is the decimal representation of the frequency control word Δϕs(nT).
  • The phase information is connected to the ROM which converts ϕ s (nT) to sin[ϕs (nT)]. Since the accumulator is usually large and the memory size is limited, only a part of the accumulator output bits is connected to the ROM. For example, if the 14 most significant bits (MSBs) of the accumulator are connected to the ROM and a 12-bit output from the ROM is required to drive a 12-bit DAC, the size of the required memory is 214·12, which is equivalent to 196,608 bits of memory and is already quite a large ROM. Since not all the accumulator bits are connected to the ROM, a level of truncation has to be introduced. The digital output bits of the ROM, which converted the phase information to amplitude, are then connected to the DAC and LPF that generate the analog sine wave. The LPF rejects all aliasing frequencies and is therefore theoretically limited to the Nyquist frequency (half the sampling rate fclk ). It is sometimes referred to as the anti-aliasing filter.
  • One of the most important specifications to direct digital synthesis (DDS) is that of spectral purity. Spurious discrete spectrum components (DSCs) are mainly caused by
    • the truncation of the instantaneous phase in the accumulator circuitry (ACC), which is done to match the address wordlength of the ROM,
    • amplitude quantization,
    • data compression implemented in the ROM, which is done to maximize the output frequency by minimizing the size of the ROM, and
    • imperfections in the DAC such as nonlinearities, glitches which occur due to differences in the on/off switching, switching time disparities between different bits as well as limited settling time.
  • Amplitude quantization errors cause harmonically related spurs, whereas phase truncation produces spurs around the desired output frequency by a phase modulation. The aforementioned numerical distortions and algorithmic nonlinearities, which do exist due to finite-wordlength effects as well as due to non-idealities of integrated digital-to-analog converters (DACs) are the major sources of spectral impurity. Knowing the exact location and power level of spurs is therefore a good starting point for the design of a DDFS. Analytical results (particularly for amplitude quantization) are rather complicated as spurs originating from this type of signal error vary rather irregularly with tuning. Therefore, interpreting the parameter dependence of these spurs is not easy.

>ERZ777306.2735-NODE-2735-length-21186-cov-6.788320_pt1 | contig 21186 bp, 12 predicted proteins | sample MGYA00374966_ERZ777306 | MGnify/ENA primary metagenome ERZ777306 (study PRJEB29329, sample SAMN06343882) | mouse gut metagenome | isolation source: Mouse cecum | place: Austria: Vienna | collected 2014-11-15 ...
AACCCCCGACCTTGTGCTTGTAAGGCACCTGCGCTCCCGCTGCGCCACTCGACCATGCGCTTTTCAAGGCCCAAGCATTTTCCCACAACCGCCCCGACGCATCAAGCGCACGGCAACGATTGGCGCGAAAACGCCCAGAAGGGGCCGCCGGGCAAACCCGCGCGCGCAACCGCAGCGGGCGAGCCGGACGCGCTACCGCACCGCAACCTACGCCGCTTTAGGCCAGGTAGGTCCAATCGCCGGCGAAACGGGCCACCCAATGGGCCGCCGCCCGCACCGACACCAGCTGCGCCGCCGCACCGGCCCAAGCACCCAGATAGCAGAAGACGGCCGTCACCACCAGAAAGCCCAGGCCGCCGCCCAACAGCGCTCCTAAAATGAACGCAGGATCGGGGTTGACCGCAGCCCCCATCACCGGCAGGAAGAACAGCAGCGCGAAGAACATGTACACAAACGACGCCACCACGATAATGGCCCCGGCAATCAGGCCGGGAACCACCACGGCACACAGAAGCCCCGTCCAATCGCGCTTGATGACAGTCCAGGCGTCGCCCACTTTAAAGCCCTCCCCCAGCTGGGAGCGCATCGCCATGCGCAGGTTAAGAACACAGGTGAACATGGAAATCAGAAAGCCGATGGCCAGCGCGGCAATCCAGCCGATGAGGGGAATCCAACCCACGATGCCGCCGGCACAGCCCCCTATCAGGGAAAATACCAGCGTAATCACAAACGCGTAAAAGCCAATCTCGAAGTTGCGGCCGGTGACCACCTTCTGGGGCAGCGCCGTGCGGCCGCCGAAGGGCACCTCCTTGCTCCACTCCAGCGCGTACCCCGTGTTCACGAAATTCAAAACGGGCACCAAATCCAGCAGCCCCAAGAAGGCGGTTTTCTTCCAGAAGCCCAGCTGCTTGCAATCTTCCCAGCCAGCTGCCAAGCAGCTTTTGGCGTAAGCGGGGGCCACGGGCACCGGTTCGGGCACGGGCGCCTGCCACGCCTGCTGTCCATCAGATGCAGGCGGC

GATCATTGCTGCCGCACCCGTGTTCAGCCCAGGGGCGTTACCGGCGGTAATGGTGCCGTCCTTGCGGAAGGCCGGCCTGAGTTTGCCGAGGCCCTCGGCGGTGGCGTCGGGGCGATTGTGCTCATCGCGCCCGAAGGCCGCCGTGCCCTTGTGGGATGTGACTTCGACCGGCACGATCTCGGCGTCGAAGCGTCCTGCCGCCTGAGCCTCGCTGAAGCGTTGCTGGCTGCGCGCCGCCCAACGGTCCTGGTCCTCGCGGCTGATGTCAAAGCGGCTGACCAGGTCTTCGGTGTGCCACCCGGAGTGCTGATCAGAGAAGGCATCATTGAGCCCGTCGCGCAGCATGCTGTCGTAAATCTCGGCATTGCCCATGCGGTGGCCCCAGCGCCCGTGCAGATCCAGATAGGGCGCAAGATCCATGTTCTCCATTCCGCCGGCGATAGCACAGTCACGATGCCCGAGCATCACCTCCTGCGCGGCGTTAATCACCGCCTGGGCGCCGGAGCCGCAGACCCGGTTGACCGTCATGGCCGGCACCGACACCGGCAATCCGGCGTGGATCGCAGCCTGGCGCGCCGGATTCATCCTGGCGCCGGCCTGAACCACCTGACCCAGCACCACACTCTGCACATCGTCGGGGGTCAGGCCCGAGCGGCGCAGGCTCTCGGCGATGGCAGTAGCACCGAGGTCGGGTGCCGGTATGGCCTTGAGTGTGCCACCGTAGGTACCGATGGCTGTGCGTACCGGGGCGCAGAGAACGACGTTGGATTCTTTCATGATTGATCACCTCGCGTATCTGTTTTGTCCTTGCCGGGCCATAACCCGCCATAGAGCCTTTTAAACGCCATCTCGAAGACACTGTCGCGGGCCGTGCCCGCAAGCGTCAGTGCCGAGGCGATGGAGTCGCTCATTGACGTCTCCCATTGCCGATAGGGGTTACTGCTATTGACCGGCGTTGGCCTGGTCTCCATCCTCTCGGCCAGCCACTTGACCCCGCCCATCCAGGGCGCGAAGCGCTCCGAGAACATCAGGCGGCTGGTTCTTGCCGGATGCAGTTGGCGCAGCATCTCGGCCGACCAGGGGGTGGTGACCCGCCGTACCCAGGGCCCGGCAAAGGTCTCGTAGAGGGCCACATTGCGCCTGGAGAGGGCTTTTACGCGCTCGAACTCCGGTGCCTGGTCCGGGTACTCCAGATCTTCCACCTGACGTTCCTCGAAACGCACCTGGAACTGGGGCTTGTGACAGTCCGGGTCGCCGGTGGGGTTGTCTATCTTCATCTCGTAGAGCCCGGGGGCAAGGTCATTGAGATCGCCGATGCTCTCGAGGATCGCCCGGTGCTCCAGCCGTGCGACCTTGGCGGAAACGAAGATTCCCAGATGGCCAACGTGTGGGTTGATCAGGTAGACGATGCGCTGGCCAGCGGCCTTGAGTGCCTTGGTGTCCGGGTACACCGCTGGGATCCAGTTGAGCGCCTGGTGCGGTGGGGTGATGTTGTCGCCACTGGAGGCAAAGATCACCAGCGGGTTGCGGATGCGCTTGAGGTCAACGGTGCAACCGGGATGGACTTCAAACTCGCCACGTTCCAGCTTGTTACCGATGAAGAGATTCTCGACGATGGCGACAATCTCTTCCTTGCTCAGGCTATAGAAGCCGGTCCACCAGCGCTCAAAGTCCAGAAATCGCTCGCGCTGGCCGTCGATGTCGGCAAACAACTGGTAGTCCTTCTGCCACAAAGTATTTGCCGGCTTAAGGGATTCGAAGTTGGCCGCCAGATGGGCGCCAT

• Amplitude quantization operations such as rounding operations - especially minimum distance (or nearest neighbor) mapping - have odd symmetry and generate odd harmonics only, the level of which oscillates violently and their dependence on the signal amplitude and resolution is very complicated. Moreover, because of aliasing effects, some harmonics can fold back into the desired band and possibly overlap. These overlapped spectral lines may constructively or destructively contribute to the level of the resulting component depending on their actual phase and amplitude values.
  • In comparison with analog, PLL-based frequency synthesis approaches, a DDFS provides many significant advantages: Fast settling time, sub-Hertz frequency resolution, continuous-phase switching response as well as low phase noise are features which can easily be achieved by means of DDS systems. Aside from fast switching speed and high resolution, a DDFS offers high accuracy, reliability and reproducibility of digital designs, and a comparatively high level of integration. Additionally, since the signal is manipulated digitally, it is easy to modulate the signal, to achieve an accuracy that can not be attained by means of analog techniques and to conveniently interface with computing machines that control the frequency synthesizer. Whereas earlier DDF synthesizers were limited to produce narrow bands of closely spaced frequencies due to limitations of digital logic and DAC technologies, recent advantages in integrated circuit (IC) technologies have brought about remarkable progress in this area. By programming the DDFS, adaptive channel bandwidths, modulation format, and frequency hopping can easily be achieved. Such a DDFS can advantageously be applied in the modulator or demodulator part of a wireless communication device.